Leigh, Wiltshire

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Leigh
All Saints Church Leigh Wiltshire.jpg
All Saints Church, Leigh
Leigh is located in Wiltshire
Leigh
Leigh
Leigh shown within Wiltshire
Population 362 (in 2011)[1]
OS grid reference SU062921
Civil parish
  • Leigh
Unitary authority
Ceremonial county
Region
Country England
Sovereign state United Kingdom
Post town Swindon
Postcode district SN6
Dialling code 01285
Police Wiltshire
Fire Dorset and Wiltshire
Ambulance South Western
EU Parliament South West England
UK Parliament
Website leigh-village.co.uk
List of places
UK
England
Wiltshire
51°37′41″N 1°54′43″W / 51.628°N 1.912°W / 51.628; -1.912Coordinates: 51°37′41″N 1°54′43″W / 51.628°N 1.912°W / 51.628; -1.912

Leigh is a village and civil parish in north Wiltshire, England, 1.5 miles (2.4 km) southeast of Ashton Keynes and 2.5 miles (4.0 km) west of Cricklade. It is on the edge of the Cotswold Water Park and near to the county border with Gloucestershire. The parish includes the hamlet of Waterhay.

The village lies on a minor road just north of the B4040 Malmesbury–Cricklade road. The infant River Thames forms part of the northern boundary of the parish; near the river is Upper Waterhay Meadow, a biological Site of Special Scientific Interest. Other boundaries are a short section of the Swill Brook which meets the Thames in the northwest; its tributary the Derry Brook in the west; and the Bournlake stream in the east.[2]

History[edit]

Farmland at Leigh was part of Ashton Keynes manor, which was held by Cranborne Abbey in 1086;[3] ownership was transferred to Tewkesbury Abbey in 1102. The manor passed to the crown on the dissolution of Tewkesbury in 1539, and in 1548 Edward VI granted the land to William Sharington as a separate manor. The estate was sold in lots by Edward Craggs-Eliot in 1803.[2]

Leigh was a chapelry of Ashton Keynes parish until 1884 when it was made a separate parish.[2] The parish was enlarged in 1984 when farmland south of the Malmesbury road was transferred from Cricklade parish.[2]

The population of the parish peaked in the 19th century, with 326 recorded at the 1871 census. Numbers fell to 264 by 1911, then gradually recovered to earlier levels with 362 recorded in 2011.[1]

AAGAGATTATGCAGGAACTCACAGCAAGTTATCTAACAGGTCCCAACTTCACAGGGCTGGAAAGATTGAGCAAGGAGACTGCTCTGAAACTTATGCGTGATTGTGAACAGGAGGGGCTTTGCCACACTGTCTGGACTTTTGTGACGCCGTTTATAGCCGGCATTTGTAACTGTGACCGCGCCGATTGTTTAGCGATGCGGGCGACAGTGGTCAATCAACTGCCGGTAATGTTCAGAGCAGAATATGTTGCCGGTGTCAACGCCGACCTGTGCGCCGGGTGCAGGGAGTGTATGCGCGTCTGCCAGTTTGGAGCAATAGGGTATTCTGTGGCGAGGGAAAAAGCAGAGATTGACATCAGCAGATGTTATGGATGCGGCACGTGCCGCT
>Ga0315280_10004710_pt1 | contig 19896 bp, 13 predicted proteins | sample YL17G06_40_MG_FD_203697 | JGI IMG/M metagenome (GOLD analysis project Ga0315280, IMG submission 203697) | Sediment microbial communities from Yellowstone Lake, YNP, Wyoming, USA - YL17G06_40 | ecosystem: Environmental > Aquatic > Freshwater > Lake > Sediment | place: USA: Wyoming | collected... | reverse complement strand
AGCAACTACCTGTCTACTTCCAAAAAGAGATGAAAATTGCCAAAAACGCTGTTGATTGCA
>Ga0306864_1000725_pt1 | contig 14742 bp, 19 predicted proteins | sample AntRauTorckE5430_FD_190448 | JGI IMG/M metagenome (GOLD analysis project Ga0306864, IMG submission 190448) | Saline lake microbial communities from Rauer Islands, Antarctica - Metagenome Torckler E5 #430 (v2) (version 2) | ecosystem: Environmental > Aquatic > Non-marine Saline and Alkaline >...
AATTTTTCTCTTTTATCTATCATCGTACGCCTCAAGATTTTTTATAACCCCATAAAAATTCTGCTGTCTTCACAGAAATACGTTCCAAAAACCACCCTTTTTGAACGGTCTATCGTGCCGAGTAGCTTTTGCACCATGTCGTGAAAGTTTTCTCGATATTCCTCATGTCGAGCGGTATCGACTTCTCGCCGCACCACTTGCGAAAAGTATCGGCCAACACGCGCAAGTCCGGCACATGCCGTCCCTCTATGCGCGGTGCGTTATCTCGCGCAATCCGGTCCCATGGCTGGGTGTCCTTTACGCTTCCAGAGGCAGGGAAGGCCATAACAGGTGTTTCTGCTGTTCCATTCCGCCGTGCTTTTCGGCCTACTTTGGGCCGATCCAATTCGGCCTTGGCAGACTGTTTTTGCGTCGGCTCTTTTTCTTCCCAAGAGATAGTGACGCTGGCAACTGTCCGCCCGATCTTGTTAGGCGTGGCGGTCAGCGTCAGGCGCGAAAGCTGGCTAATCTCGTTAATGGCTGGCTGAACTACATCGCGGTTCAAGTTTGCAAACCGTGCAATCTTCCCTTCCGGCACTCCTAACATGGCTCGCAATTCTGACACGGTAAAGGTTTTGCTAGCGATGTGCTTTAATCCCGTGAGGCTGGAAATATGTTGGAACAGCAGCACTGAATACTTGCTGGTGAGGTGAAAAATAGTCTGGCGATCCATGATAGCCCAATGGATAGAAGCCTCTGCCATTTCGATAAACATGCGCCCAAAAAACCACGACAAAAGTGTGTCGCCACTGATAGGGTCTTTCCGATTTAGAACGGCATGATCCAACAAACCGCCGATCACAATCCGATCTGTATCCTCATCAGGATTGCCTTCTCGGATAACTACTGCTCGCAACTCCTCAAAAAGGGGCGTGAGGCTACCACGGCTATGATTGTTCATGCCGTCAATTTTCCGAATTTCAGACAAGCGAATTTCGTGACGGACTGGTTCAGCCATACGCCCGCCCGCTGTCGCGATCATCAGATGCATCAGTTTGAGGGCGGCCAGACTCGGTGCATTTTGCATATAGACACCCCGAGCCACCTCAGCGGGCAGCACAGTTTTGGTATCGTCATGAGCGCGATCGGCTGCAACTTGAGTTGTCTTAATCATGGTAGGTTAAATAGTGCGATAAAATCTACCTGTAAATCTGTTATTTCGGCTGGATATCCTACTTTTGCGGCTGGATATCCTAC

A National School was built at Swan Lane in 1894, to accommodate 84 children. Pupils of all ages attended until 1973, when those aged 11 and over transferred to the secondary school at Purton. Leigh school closed in 2004 owing to low pupil numbers.[4]

RAF Blakehill Farm operated from 1944 to 1952 in Cricklade parish, close to Leigh.

Church[edit]

The first All Saints Church dated from the 13th century and was at Waterhay, north of the village.[5] In 1896 parts of it were rebuilt by Charles Ponting at a site closer to the village and less prone to flooding.[6] The chancel of the old church still stands; both it and the newer church are Grade II* listed.[7][8]

References[edit]

  1. ^ a b "Wiltshire Community History - Census". Wiltshire Council. Retrieved 22 February 2015. 
  2. ^ a b c d Bainbridge, Virginia, ed. (2011). "Victoria County History: Wiltshire: Vol 18 pp171-185: Historic Parishes - Leigh". British History Online. University of London. Retrieved 5 February 2018. 
  3. ^ Ashton Keynes in the Domesday Book
  4. ^ "Leigh C.E. Primary School". Wiltshire Community History. Wiltshire Council. Retrieved 5 February 2018. 
  5. ^ "All Saints Church, Waterhay, Leigh". Wiltshire Community History. Wiltshire Council. Retrieved 22 February 2015. 
  6. ^ "Church of All Saints, Swan Lane, Leigh". Wiltshire Community History. Wiltshire Council. Retrieved 22 February 2015. 
  7. ^ Historic England. "Leigh All Saints Old Chancel (1023137)". National Heritage List for England. Retrieved 22 February 2015. 
  8. ^ Historic England. "Church of All Saints, Leigh (1356042)". National Heritage List for England. Retrieved 22 February 2015. 

External links[edit]

  • "Leigh". Wiltshire Community History. Wiltshire Council. Retrieved 22 February 2015. 

Media related to Leigh, Wiltshire at Wikimedia Commons